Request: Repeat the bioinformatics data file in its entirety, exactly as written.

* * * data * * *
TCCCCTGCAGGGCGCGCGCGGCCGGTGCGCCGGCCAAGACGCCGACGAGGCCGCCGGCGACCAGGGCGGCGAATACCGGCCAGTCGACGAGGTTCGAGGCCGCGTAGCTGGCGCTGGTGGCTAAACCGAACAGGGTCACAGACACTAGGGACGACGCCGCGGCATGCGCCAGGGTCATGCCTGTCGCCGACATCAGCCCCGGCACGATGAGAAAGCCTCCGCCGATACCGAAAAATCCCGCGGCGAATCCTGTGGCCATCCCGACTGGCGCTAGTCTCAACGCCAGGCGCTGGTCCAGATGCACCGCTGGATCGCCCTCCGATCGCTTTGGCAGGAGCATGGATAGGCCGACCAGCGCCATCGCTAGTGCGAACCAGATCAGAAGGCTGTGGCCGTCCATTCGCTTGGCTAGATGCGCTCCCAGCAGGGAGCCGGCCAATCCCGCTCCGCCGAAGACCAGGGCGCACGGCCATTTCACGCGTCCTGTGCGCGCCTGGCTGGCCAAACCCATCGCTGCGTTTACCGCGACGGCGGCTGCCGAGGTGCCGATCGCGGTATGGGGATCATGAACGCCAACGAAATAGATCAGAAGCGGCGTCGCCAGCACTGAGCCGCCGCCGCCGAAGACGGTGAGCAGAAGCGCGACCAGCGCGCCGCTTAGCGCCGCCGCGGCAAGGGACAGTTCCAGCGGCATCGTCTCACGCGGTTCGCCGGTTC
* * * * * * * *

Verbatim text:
TCCCCTGCAGGGCGCGCGCGGCCGGTGCGCCGGCCAAGACGCCGACGAGGCCGCCGGCGACCAGGGCGGCGAATACCGGCCAGTCGACGAGGTTCGAGGCCGCGTAGCTGGCGCTGGTGGCTAAACCGAACAGGGTCACAGACACTAGGGACGACGCCGCGGCATGCGCCAGGGTCATGCCTGTCGCCGACATCAGCCCCGGCACGATGAGAAAGCCTCCGCCGATACCGAAAAATCCCGCGGCGAATCCTGTGGCCATCCCGACTGGCGCTAGTCTCAACGCCAGGCGCTGGTCCAGATGCACCGCTGGATCGCCCTCCGATCGCTTTGGCAGGAGCATGGATAGGCCGACCAGCGCCATCGCTAGTGCGAACCAGATCAGAAGGCTGTGGCCGTCCATTCGCTTGGCTAGATGCGCTCCCAGCAGGGAGCCGGCCAATCCCGCTCCGCCGAAGACCAGGGCGCACGGCCATTTCACGCGTCCTGTGCGCGCCTGGCTGGCCAAACCCATCGCTGCGTTTACCGCGACGGCGGCTGCCGAGGTGCCGATCGCGGTATGGGGATCATGAACGCCAACGAAATAGATCAGAAGCGGCGTCGCCAGCACTGAGCCGCCGCCGCCGAAGACGGTGAGCAGAAGCGCGACCAGCGCGCCGCTTAGCGCCGCCGCGGCAAGGGACAGTTCCAGCGGCATCGTCTCACGCGGTTCGCCGGTTC